|A fragment of the 3.5-mile stretch of the LIRR Rockaway Beach Branch Line is the Fleet Street trestle, which sits abandoned since 1962, Photo by Michael Gannon, Associate Editor of the Queens Chronicle.|
Are you a fan of historic & environmental preservation, and recreation? Queens has a treasure waiting to happen! Visualize a mixed-use leafy & colorful path, offering a commanding view of Rego Park, Forest Hills, Woodhaven, Richmond Hill, and Ozone Park. As part of Mayor Bloomberg's PlaNYC 2030, every community resident should be within a 10-minute walk to a park.
Well... It takes moments to sign and post a comment on the PETITION to grant new life to the abandoned LIRR Rockaway Beach Branch Line as the "Queens (High) Line," which could become one of Queens' greatest assets. Please help spread the word through today's many methods of social media, and inform as many family members and friends as possible, to help reach a goal of 1,000 signatures as a start:
Follow & comment on "Envisioning The Queens High Line," which began as a blog by Anandi Premlall: http://queenshighline.blogspot.com
It greatly expanded into a 560-member Facebook Group, which began not long ago... Nov 13th, and I take pride in being one of the admins: http://www.facebook.com/#!/groups/queenshighline
The cause has caught wind on Twitter too:
According to Peter Beadle, it would link the above Central & Southern Queens communities with Forest Park and the Brooklyn-Queens Greenway, and to nearby bike lanes leading to the recreational spaces of Rockaway Beach and Jamaica Bay, including the Shore Parkway path, Jamaica Bay Wildlife Refuge and Gateway National Recreation Area. It would also connect at least five subway lines and numerous commercial districts, shops and schools.
As a case in point, at the NYC High Line, some only saw a structure unkempt for decades and called it an eyesore, calling for its demolition, but civic-minded NYC residents realized that beneath the grime, there was detail that read N-Y-C all over it. The High Line is a unique inspiration. It initiates greenery, spares a historic site from demolition, provides some recreation, hosts historic tours, connects and bonds our communities, creates jobs, and enhances community character and property values. It is a backyard treasure that becomes easily accessible.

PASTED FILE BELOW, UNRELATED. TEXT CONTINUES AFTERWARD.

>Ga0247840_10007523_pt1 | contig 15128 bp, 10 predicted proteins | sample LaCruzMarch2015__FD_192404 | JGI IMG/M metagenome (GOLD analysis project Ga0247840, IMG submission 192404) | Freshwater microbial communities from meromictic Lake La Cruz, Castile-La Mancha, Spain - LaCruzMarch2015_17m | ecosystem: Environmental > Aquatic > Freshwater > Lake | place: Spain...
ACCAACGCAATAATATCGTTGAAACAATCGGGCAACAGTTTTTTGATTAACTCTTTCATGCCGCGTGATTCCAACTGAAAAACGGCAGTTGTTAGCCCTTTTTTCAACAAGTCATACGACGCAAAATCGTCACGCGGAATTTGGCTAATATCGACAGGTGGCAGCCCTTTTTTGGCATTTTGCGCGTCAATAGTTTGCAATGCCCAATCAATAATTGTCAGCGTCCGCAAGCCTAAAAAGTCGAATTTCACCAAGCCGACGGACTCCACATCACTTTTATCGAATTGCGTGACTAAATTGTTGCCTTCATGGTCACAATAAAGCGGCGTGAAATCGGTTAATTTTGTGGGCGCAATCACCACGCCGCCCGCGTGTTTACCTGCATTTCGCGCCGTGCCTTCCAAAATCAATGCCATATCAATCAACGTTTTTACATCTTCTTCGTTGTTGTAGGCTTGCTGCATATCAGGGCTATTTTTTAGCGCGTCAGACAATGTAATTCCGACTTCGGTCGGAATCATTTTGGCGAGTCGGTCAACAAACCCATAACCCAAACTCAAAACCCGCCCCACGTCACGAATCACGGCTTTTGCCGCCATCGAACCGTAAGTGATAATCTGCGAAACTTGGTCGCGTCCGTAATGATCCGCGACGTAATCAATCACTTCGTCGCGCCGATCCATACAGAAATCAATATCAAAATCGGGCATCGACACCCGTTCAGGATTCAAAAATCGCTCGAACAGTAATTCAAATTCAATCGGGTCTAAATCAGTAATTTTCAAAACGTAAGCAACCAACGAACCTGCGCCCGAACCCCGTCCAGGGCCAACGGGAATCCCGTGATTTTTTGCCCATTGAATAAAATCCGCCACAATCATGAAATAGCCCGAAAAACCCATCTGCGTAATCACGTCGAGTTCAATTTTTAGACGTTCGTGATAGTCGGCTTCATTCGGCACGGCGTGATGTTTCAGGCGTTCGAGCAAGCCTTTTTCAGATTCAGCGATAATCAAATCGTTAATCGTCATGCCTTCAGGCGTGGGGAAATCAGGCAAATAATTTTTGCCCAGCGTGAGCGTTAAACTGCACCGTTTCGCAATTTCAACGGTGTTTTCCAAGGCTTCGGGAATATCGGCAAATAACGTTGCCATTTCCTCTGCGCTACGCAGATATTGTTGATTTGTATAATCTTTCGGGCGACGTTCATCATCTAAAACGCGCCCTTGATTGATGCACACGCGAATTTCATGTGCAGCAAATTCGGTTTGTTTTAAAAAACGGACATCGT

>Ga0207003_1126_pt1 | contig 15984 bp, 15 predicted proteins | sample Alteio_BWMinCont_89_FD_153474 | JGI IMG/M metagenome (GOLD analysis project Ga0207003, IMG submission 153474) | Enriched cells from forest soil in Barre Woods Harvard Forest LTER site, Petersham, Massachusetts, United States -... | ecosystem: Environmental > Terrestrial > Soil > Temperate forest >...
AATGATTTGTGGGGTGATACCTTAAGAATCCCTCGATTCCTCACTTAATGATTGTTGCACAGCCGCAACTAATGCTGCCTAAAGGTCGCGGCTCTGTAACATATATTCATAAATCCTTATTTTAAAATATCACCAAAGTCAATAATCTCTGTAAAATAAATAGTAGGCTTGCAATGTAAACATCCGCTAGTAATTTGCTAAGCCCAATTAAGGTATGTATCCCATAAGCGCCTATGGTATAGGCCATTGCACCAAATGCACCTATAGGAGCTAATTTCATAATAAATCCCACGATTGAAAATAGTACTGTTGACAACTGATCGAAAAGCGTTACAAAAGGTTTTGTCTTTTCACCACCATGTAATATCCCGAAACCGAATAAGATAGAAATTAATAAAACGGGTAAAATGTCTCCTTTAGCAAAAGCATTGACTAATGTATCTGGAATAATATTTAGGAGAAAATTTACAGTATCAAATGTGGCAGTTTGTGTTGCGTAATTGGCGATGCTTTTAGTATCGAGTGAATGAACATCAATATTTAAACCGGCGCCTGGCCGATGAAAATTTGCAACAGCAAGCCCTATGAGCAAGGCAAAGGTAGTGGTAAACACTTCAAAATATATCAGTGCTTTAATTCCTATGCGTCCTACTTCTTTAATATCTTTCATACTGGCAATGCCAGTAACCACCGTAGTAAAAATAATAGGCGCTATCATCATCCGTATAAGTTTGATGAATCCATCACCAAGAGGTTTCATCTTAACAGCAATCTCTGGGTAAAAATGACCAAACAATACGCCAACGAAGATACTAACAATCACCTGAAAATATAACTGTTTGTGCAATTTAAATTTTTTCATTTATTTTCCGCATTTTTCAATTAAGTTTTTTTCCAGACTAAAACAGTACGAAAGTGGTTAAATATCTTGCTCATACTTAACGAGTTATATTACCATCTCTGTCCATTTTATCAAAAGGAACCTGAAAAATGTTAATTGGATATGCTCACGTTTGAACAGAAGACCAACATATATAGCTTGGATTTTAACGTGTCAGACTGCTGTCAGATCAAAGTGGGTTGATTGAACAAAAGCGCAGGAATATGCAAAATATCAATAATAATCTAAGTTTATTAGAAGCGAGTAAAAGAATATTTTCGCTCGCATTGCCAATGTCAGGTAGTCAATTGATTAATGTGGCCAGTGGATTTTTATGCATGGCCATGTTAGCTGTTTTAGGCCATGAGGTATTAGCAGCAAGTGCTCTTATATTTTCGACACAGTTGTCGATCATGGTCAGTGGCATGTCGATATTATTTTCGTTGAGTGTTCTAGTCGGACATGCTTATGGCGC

A creative vision, teamwork, and perseverance resulted in the great success of the High Line in Manhattan, and the same can be achieved for a "Queens (High) Line." The wishes of the Queens community can be fulfilled through some of the same ingredients, and much can be accomplished through volunteers from all age groups, who walk Queens with every heartbeat.
This is a landmark opportunity to eliminate the heavy mass of litter at the site (wrecked cars, aluminum cans, plastic bags, tires), and sensitively and creatively reuse this 6-decade abandoned stretch for the 21st century. Imagine... how you can take your family and friends on a polished industrial relic bonding our Central & Southern Queens communities, and walking or bicycling through a 3.5-mile park and trail with some native vegetation and edible gardens, while reuniting with old friends and making new ones from Queens' diverse communities.
|Trestle on Metropolitan Ave, Forest Hills of the abandoned LIRR Rockaway Line - A golden opportunity awaits! Photos by Michael Perlman, Rego-Forest Preservation Council|
The trestles of the conceived Queens (High) Line were designed by the well-known American Bridge Company in 1908, at least in Forest Hills and Rego Park, which was when the company was only 8 years old. The company also played a role in the development of the Chrysler Building in 1929 and the Henry Hudson Bridge in 1936. We need to give more recognition to our industrial history. This is a photo tour on Old NYC of the LIRR Rockaway Line through the Whitepot Junction & Underjump (Whitepot was Forest Hills pre-1906), 63rd Dr to Fleet St, Fleet St to Yellowstone Blvd, Yellowstone Blvd to Metropolitan Ave, and other stops to a full-speed ahead to the Rockaways : http://www.oldnyc.com/rockaway/contents/rockaway.html
|A plaque reading "American Bridge Company of New York" with the date of manufacture, often goes unrecognized, as it lies in the corners of some of our neighborhood's trestles.|
As a historic preservationist and conservationist, and as Chair of Rego-Forest Preservation Council serving Rego Park and Forest Hills, which are 2 communities the conceived Queens (High) Line would run through, I am willing to lend my expertise, and explore and further develop the visions of my colleagues and I.
- Michael Perlman